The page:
The gaming applications will shock you.
Nintendo's latest patent application includes a number of 3DS game enhancements designed around improving the virtual reality potential of the system. Both the camera and stylus undergo significant enhancement.
The patent application describes ways in which players could interact with the 3DS's stereoscopic 3D images directly. Using a stylus, players could virtually touch objects that appear to be floating in 3D space. A stylus with a "marker" attached to the tip would allow the camera to keep track of its position. This marker could be a fluorescent color or an infrared light, functioning like the glowing orb in the PlayStation Move wand.
The application further describes a wide-angle omnidirectional lens attachment for the inner camera that would allow manipulation of objects near the screen with not only the stylus, but players' fingers. The attachment is not unlike Nyko's Zoom for Kinect. Alternatively, a mirror attachment could be used to provide similar results. A version using the outer cameras or a pair of 3DSes is also mentioned.
A force-feedback stylus is also included in the patent application. The stylus design, which is much larger than the traditional stylus, is reminiscent of PDP's SmartStylus, which never made it to market. It includes the options of a vibrating motor, sound and voice production, a light indicator, a heat-emitting source, and an electricity-emitting source. The application describes modes where the stylus would emit an electric shock to the forefinger or change temperature in response to an in-game failure. More innocuous responses include flashing lights, vibration, and sound/voice prompts, which output near the thumb. The stylus includes an internal battery; wireless communication over Bluetooth, infrared, or Wi-Fi; and power button.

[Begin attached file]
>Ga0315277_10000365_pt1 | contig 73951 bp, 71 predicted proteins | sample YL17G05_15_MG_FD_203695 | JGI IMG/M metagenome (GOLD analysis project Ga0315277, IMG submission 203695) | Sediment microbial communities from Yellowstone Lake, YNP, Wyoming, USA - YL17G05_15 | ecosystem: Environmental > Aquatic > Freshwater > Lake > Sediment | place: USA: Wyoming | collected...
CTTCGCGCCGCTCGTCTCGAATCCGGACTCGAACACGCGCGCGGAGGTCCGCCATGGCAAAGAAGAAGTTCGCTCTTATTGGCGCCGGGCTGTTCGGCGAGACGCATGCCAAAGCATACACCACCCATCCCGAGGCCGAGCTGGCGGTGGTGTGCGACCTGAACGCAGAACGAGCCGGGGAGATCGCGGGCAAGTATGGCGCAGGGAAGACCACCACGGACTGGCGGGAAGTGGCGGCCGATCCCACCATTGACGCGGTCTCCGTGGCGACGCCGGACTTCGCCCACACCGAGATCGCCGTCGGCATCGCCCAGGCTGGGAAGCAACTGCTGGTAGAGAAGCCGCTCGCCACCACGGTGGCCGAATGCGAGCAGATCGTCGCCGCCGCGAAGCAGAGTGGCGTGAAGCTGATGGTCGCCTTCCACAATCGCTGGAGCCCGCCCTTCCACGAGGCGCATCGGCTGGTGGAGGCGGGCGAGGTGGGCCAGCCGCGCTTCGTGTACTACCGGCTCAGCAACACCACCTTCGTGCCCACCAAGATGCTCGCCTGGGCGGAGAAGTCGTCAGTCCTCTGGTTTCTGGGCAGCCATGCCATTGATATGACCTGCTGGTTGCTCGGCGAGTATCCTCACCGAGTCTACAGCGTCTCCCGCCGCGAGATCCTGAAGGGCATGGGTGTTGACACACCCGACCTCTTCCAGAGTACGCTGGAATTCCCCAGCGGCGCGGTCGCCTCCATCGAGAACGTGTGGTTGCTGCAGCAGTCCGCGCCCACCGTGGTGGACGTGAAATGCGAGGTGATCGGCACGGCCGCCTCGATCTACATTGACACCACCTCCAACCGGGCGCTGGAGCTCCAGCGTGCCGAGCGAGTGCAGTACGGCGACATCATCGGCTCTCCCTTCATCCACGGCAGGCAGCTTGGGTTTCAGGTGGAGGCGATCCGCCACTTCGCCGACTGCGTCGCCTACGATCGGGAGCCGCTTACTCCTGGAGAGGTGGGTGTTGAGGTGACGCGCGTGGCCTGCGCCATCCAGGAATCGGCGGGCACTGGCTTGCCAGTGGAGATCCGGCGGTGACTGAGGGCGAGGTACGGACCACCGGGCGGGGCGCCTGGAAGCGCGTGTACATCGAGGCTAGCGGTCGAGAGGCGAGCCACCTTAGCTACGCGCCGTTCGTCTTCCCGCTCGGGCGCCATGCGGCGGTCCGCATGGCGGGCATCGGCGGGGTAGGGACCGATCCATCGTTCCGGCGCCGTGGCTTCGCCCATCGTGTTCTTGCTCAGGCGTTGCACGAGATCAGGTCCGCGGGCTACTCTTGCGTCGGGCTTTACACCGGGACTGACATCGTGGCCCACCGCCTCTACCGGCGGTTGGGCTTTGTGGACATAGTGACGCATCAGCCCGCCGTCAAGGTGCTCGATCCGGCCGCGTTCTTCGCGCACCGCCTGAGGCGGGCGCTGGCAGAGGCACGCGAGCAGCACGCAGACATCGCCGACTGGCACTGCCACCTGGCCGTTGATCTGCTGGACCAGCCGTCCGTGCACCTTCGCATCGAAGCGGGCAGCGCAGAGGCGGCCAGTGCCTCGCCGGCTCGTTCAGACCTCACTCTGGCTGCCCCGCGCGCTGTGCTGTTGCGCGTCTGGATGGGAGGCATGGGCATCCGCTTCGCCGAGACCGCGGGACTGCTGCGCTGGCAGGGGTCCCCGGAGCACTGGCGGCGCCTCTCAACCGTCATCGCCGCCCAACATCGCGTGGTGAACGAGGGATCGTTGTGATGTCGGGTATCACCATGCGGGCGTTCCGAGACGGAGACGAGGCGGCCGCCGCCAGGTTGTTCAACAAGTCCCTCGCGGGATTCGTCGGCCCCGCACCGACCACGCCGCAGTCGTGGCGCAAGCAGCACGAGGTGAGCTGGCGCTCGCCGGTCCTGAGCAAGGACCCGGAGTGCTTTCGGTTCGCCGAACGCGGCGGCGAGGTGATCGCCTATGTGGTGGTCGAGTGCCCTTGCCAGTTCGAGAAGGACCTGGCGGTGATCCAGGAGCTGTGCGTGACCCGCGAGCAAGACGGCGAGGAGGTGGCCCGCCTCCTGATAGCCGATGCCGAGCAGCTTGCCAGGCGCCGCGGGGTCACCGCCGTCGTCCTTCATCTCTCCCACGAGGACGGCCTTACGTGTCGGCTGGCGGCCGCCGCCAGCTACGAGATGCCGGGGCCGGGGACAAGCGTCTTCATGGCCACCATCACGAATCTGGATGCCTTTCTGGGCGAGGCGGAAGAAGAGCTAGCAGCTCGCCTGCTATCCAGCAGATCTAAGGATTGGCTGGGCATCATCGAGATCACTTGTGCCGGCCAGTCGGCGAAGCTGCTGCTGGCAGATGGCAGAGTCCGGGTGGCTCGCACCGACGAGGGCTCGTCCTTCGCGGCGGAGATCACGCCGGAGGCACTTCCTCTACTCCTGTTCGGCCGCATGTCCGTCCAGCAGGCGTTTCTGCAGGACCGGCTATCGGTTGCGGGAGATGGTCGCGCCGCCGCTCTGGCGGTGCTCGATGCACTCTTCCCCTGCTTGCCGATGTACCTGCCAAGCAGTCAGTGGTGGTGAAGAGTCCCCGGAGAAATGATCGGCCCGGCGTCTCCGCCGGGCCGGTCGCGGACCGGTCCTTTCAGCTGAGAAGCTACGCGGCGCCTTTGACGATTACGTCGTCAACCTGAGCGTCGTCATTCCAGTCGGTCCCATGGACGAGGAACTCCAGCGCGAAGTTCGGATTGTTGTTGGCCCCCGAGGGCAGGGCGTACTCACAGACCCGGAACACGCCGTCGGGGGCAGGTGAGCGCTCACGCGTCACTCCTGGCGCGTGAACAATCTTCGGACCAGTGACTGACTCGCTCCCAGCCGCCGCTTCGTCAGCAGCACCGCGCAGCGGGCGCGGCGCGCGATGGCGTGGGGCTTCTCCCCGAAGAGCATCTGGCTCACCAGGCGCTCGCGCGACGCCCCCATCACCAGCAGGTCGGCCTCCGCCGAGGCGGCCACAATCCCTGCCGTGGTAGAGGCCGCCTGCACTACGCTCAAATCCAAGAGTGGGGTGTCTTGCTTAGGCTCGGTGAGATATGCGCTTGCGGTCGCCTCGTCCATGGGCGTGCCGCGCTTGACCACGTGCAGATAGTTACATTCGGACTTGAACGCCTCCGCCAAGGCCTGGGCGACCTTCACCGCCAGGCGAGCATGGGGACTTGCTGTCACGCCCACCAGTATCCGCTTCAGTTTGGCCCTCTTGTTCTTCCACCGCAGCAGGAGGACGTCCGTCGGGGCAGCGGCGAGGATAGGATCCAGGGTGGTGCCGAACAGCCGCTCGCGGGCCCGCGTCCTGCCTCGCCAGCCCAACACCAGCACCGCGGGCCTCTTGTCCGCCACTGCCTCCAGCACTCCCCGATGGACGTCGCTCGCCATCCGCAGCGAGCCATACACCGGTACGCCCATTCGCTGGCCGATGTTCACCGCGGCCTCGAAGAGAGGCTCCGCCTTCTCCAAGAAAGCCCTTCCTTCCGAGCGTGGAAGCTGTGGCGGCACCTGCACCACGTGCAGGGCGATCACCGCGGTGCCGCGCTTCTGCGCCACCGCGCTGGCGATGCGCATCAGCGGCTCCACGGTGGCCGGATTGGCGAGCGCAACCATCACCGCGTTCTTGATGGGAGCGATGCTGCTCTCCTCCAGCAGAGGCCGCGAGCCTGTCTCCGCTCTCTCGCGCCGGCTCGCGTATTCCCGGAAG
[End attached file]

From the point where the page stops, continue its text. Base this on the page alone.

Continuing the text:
The first game application is a Nintendogs+cats type simulation where players can pet the animals and feel a response in the stylus. The second game example has players picking up and placing soap bubbles. Players must be gentle so that they do not pop the virtual bubbles. In the third example, a user can draw a shape in mid-air, which will then become animated. The fourth game shows two styli being used as chopsticks to pick up and place an iron ball.
Four additional examples are presented without diagrams. The first describes a game in which players can sculpt a statue in wood. Players can also emboss or spray paint items. The second simulation has players preparing food, including chopping and mixing ingredients and handling a pan. In the third game, players must flick a balloon in the air while avoiding obstacles of differing height. The fourth example puts players in the role of a hair stylist where they must cut, shampoo, and blow customers' hair.
The patent application was filed on Oct. 26, 2011 in the US and Nov. 30 2010 in Japan. The listed inventors are Toyokazu Nonaka, Tomoyoshi Yamane, and Norihito Ito. These developers have had support and production roles in a number of first, second, and third-party games.
There is no indication as to whether Nintendo plans to turn these ideas into a consumer product, but perhaps we will see more at E3 next week. For now, you can view some of the ideas in the gallery below.